Those of us who have been subjected to or who embraced a liberal education, that is, an education whose primary goal is the production of women and men who are more skilled at asking questions than answering them, will understand that one goal of any community of learning that actually embraces question, dialogue, dialectic, and most curiously and absurdly, and necessary in the case of seminaries, prayer, is the trying of students in that fire of thinking. The idea is not to produce scholars. The idea is to produce citizens of the state or clerics of the kingdom.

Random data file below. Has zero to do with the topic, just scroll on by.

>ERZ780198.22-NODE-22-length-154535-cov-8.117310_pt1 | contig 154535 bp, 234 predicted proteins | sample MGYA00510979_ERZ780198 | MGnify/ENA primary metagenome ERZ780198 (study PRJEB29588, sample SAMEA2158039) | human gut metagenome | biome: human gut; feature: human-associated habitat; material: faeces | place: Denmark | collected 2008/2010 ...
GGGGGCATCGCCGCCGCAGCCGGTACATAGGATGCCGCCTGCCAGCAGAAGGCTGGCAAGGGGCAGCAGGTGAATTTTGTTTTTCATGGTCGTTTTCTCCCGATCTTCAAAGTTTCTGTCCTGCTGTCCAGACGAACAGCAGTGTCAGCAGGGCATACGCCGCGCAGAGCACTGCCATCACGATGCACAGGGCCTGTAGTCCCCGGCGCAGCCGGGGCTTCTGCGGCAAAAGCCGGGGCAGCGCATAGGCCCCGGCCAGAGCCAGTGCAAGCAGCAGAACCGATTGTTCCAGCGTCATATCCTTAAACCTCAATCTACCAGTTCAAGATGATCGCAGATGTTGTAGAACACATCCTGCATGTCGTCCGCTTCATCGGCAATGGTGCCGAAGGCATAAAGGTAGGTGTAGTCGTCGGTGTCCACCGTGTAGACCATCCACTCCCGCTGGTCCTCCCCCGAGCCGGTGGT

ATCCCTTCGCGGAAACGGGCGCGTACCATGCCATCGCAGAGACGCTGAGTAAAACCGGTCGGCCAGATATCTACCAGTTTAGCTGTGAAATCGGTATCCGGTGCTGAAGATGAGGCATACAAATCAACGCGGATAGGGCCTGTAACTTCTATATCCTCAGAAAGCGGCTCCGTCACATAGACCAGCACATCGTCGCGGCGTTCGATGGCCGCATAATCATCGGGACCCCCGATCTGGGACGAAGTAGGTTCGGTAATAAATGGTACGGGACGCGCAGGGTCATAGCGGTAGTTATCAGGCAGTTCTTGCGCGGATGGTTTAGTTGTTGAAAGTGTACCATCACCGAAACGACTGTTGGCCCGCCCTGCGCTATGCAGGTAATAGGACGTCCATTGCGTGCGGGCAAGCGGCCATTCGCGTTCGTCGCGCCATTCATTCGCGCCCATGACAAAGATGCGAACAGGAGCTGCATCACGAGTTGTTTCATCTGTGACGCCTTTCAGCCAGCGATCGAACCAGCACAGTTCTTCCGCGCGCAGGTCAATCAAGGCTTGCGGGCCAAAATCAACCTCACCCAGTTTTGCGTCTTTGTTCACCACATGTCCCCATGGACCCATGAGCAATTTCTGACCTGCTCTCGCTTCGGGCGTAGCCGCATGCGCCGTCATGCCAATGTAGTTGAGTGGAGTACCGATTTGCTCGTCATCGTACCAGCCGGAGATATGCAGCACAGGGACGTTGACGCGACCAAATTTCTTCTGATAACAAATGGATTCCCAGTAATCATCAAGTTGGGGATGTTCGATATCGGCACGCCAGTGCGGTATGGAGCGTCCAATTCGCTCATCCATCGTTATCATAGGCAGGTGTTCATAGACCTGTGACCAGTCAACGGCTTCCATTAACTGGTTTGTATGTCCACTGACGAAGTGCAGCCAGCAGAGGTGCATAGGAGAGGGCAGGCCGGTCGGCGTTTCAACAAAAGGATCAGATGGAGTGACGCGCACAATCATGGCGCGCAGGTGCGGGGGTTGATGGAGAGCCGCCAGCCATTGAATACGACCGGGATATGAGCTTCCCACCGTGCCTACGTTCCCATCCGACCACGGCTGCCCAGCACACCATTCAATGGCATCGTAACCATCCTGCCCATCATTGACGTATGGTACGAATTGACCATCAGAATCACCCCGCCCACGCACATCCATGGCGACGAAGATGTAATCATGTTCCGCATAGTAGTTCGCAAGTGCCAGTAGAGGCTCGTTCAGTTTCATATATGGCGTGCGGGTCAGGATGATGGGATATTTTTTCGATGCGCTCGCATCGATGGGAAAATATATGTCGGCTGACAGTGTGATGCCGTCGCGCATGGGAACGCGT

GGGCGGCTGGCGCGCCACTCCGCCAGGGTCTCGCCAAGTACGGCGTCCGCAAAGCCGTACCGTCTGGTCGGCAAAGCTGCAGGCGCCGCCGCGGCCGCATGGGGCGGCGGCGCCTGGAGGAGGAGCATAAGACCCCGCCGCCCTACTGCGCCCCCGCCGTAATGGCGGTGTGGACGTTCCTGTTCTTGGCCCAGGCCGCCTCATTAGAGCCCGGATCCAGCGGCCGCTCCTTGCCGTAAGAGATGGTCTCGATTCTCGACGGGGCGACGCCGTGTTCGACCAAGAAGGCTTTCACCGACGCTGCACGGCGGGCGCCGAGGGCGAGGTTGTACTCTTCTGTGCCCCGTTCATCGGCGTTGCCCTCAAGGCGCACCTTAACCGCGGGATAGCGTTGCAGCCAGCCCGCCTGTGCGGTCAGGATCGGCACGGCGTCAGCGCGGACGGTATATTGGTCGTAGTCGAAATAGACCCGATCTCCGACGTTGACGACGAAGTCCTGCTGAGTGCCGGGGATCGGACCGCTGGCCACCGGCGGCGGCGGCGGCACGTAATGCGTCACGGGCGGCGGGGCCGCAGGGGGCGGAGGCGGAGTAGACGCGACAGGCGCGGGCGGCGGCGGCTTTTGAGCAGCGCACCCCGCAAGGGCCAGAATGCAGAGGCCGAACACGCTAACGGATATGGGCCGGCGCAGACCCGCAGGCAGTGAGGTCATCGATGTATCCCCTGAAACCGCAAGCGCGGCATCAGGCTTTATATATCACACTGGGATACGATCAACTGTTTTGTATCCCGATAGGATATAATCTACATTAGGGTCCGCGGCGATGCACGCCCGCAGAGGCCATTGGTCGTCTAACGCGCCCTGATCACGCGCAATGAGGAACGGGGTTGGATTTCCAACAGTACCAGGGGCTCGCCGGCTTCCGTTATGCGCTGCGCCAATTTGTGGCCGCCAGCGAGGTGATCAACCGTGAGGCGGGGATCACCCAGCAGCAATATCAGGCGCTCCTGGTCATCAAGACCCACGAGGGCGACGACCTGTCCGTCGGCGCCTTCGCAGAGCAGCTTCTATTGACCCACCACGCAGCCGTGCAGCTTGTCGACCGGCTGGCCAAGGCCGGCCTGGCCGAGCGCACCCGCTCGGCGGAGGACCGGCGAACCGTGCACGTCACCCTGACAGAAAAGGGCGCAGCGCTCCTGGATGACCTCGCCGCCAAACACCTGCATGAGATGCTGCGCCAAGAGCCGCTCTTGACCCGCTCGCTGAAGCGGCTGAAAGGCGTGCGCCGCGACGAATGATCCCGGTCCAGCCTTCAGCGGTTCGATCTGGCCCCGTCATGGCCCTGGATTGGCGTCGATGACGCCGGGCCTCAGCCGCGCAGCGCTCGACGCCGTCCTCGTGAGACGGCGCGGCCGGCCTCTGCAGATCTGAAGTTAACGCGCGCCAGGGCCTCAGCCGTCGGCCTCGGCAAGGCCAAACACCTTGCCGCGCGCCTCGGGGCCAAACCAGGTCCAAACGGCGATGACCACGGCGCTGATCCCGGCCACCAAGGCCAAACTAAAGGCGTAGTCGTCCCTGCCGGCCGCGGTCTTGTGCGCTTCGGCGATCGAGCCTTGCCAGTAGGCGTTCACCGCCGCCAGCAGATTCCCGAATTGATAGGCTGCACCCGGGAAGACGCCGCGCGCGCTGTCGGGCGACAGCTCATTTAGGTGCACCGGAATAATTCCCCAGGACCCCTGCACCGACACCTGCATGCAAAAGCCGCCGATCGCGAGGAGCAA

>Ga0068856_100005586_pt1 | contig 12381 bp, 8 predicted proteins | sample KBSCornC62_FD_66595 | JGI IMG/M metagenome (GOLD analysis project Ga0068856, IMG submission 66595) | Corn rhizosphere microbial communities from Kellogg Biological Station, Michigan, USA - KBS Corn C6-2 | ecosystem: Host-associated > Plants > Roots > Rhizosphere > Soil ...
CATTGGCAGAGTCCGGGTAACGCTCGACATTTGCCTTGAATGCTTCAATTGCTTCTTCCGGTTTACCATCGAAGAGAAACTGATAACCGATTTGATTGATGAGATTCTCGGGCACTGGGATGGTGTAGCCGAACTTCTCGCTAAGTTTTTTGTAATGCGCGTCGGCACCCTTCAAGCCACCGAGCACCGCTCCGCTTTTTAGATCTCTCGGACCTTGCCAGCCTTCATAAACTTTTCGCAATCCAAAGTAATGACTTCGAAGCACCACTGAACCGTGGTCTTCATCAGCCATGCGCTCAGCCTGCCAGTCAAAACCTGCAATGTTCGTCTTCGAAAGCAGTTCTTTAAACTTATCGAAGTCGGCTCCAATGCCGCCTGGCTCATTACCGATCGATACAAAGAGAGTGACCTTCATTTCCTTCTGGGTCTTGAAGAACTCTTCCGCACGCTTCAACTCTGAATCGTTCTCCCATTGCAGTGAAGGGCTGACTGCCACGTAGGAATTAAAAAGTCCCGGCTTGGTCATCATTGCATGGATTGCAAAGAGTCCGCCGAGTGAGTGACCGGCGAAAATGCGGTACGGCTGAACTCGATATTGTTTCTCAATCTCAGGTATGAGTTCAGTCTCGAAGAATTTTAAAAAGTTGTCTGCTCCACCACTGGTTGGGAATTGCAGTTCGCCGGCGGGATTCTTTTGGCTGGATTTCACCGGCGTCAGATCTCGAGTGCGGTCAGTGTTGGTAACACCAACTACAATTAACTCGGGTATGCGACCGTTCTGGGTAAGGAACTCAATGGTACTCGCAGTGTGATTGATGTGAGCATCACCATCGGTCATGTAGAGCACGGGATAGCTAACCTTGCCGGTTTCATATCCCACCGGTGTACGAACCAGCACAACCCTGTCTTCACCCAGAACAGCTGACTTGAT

I speak with the bias of one who actually did suffer a liberal education. My college was distinctly liberal which to outsiders often looked extreme, even fanatical. There were no majors. All students took what basically amounted to one class which took four years to complete and comprised among others inculcation in philosophy, music, math, and Greek. Every student was required to learn music theory in order to be able to have a reasonable discussion of the Bach Matthew Passion. Although my college had no religious affiliation and was adamantly non-Christian, we all read the Bible, Augustine, Aquinas, Anselm, Luther, Calvin, Kierkegaard, Spinoza (just to mention a few of the “religious” authors). It did not make us all into scholars, certainly not me. But I don’t know anyone from my college who doesn’t have a worldview built from a lifetime of careful questioning. Our minds, and our souls, were forged in that liberal education. My experience of the priests from General is that their priesthoods were forged in a similar way by their education at the seminary. This became abundantly clear to me the first time my husband, Wayne, and I were discussing Matthew one night after Evening Prayer, and he offered an explanation for something I asked and I asked, “Yes, Wayne, but what does the text say?” and he responded, “Oh Lord, I’ve married my New Testament professor!” (My question was not pedagogical.)